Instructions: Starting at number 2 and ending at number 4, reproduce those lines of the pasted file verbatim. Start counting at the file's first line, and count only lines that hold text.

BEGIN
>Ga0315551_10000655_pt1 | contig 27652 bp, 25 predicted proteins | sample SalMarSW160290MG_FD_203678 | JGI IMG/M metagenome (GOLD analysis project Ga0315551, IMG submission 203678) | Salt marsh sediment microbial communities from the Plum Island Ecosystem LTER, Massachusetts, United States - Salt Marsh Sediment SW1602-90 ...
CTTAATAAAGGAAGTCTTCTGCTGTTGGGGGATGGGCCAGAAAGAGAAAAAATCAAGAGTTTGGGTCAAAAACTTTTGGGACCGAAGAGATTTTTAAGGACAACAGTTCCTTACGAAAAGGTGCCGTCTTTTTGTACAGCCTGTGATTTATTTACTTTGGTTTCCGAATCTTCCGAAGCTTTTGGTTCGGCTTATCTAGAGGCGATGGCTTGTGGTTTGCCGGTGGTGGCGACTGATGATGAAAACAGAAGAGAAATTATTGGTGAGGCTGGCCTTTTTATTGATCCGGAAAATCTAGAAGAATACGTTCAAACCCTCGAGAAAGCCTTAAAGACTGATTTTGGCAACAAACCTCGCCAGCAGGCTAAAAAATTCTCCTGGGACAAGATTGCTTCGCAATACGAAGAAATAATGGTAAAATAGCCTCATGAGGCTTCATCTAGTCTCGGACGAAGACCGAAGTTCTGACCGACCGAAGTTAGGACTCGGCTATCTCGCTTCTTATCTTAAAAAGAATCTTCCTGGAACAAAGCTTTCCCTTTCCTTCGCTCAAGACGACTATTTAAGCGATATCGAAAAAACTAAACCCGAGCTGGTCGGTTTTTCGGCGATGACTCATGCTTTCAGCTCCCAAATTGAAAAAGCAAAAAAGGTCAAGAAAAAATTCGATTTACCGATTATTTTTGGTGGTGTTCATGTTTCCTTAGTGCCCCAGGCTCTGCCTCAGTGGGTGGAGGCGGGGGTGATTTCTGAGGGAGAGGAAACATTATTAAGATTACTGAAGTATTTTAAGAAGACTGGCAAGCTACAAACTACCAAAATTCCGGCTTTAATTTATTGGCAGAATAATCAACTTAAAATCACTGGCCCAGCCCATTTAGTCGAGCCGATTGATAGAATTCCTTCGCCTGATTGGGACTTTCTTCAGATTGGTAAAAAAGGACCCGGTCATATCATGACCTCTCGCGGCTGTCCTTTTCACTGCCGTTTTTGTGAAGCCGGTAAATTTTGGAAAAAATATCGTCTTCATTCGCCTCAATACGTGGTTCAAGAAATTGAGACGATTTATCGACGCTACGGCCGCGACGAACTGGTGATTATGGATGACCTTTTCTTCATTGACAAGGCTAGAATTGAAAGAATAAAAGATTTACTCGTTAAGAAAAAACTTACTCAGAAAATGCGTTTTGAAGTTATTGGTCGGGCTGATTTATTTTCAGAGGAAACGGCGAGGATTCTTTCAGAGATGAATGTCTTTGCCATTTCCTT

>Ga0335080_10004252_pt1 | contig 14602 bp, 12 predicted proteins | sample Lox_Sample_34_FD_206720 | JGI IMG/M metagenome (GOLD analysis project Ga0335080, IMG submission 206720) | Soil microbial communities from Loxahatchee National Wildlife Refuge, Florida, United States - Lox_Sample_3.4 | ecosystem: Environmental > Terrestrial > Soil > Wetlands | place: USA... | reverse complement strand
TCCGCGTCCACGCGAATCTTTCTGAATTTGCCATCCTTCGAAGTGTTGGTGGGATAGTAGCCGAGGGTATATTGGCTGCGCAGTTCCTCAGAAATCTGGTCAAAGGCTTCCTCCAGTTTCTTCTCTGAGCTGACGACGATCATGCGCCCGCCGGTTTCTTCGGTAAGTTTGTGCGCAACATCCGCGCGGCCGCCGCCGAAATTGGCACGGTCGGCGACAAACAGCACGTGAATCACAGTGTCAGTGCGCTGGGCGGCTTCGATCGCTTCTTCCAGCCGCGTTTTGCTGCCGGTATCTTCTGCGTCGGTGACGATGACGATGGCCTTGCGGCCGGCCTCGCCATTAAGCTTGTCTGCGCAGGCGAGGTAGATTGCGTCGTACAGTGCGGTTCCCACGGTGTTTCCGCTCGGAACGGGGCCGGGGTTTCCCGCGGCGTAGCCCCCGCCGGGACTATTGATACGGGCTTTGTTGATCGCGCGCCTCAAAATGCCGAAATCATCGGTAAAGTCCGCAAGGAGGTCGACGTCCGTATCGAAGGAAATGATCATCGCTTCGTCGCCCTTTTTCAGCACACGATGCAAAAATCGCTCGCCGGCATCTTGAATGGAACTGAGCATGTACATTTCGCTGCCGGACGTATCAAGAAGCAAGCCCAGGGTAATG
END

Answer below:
CTTAATAAAGGAAGTCTTCTGCTGTTGGGGGATGGGCCAGAAAGAGAAAAAATCAAGAGTTTGGGTCAAAAACTTTTGGGACCGAAGAGATTTTTAAGGACAACAGTTCCTTACGAAAAGGTGCCGTCTTTTTGTACAGCCTGTGATTTATTTACTTTGGTTTCCGAATCTTCCGAAGCTTTTGGTTCGGCTTATCTAGAGGCGATGGCTTGTGGTTTGCCGGTGGTGGCGACTGATGATGAAAACAGAAGAGAAATTATTGGTGAGGCTGGCCTTTTTATTGATCCGGAAAATCTAGAAGAATACGTTCAAACCCTCGAGAAAGCCTTAAAGACTGATTTTGGCAACAAACCTCGCCAGCAGGCTAAAAAATTCTCCTGGGACAAGATTGCTTCGCAATACGAAGAAATAATGGTAAAATAGCCTCATGAGGCTTCATCTAGTCTCGGACGAAGACCGAAGTTCTGACCGACCGAAGTTAGGACTCGGCTATCTCGCTTCTTATCTTAAAAAGAATCTTCCTGGAACAAAGCTTTCCCTTTCCTTCGCTCAAGACGACTATTTAAGCGATATCGAAAAAACTAAACCCGAGCTGGTCGGTTTTTCGGCGATGACTCATGCTTTCAGCTCCCAAATTGAAAAAGCAAAAAAGGTCAAGAAAAAATTCGATTTACCGATTATTTTTGGTGGTGTTCATGTTTCCTTAGTGCCCCAGGCTCTGCCTCAGTGGGTGGAGGCGGGGGTGATTTCTGAGGGAGAGGAAACATTATTAAGATTACTGAAGTATTTTAAGAAGACTGGCAAGCTACAAACTACCAAAATTCCGGCTTTAATTTATTGGCAGAATAATCAACTTAAAATCACTGGCCCAGCCCATTTAGTCGAGCCGATTGATAGAATTCCTTCGCCTGATTGGGACTTTCTTCAGATTGGTAAAAAAGGACCCGGTCATATCATGACCTCTCGCGGCTGTCCTTTTCACTGCCGTTTTTGTGAAGCCGGTAAATTTTGGAAAAAATATCGTCTTCATTCGCCTCAATACGTGGTTCAAGAAATTGAGACGATTTATCGACGCTACGGCCGCGACGAACTGGTGATTATGGATGACCTTTTCTTCATTGACAAGGCTAGAATTGAAAGAATAAAAGATTTACTCGTTAAGAAAAAACTTACTCAGAAAATGCGTTTTGAAGTTATTGGTCGGGCTGATTTATTTTCAGAGGAAACGGCGAGGATTCTTTCAGAGATGAATGTCTTTGCCATTTCCTT

>Ga0335080_10004252_pt1 | contig 14602 bp, 12 predicted proteins | sample Lox_Sample_34_FD_206720 | JGI IMG/M metagenome (GOLD analysis project Ga0335080, IMG submission 206720) | Soil microbial communities from Loxahatchee National Wildlife Refuge, Florida, United States - Lox_Sample_3.4 | ecosystem: Environmental > Terrestrial > Soil > Wetlands | place: USA... | reverse complement strand
TCCGCGTCCACGCGAATCTTTCTGAATTTGCCATCCTTCGAAGTGTTGGTGGGATAGTAGCCGAGGGTATATTGGCTGCGCAGTTCCTCAGAAATCTGGTCAAAGGCTTCCTCCAGTTTCTTCTCTGAGCTGACGACGATCATGCGCCCGCCGGTTTCTTCGGTAAGTTTGTGCGCAACATCCGCGCGGCCGCCGCCGAAATTGGCACGGTCGGCGACAAACAGCACGTGAATCACAGTGTCAGTGCGCTGGGCGGCTTCGATCGCTTCTTCCAGCCGCGTTTTGCTGCCGGTATCTTCTGCGTCGGTGACGATGACGATGGCCTTGCGGCCGGCCTCGCCATTAAGCTTGTCTGCGCAGGCGAGGTAGATTGCGTCGTACAGTGCGGTTCCCACGGTGTTTCCGCTCGGAACGGGGCCGGGGTTTCCCGCGGCGTAGCCCCCGCCGGGACTATTGATACGGGCTTTGTTGATCGCGCGCCTCAAAATGCCGAAATCATCGGTAAAGTCCGCAAGGAGGTCGACGTCCGTATCGAAGGAAATGATCATCGCTTCGTCGCCCTTTTTCAGCACACGATGCAAAAATCGCTCGCCGGCATCTTGAATGGAACTGAGCATGTACATTTCGCTGCCGGACGTATCAAGAAGCAAGCCCAGGGTAATG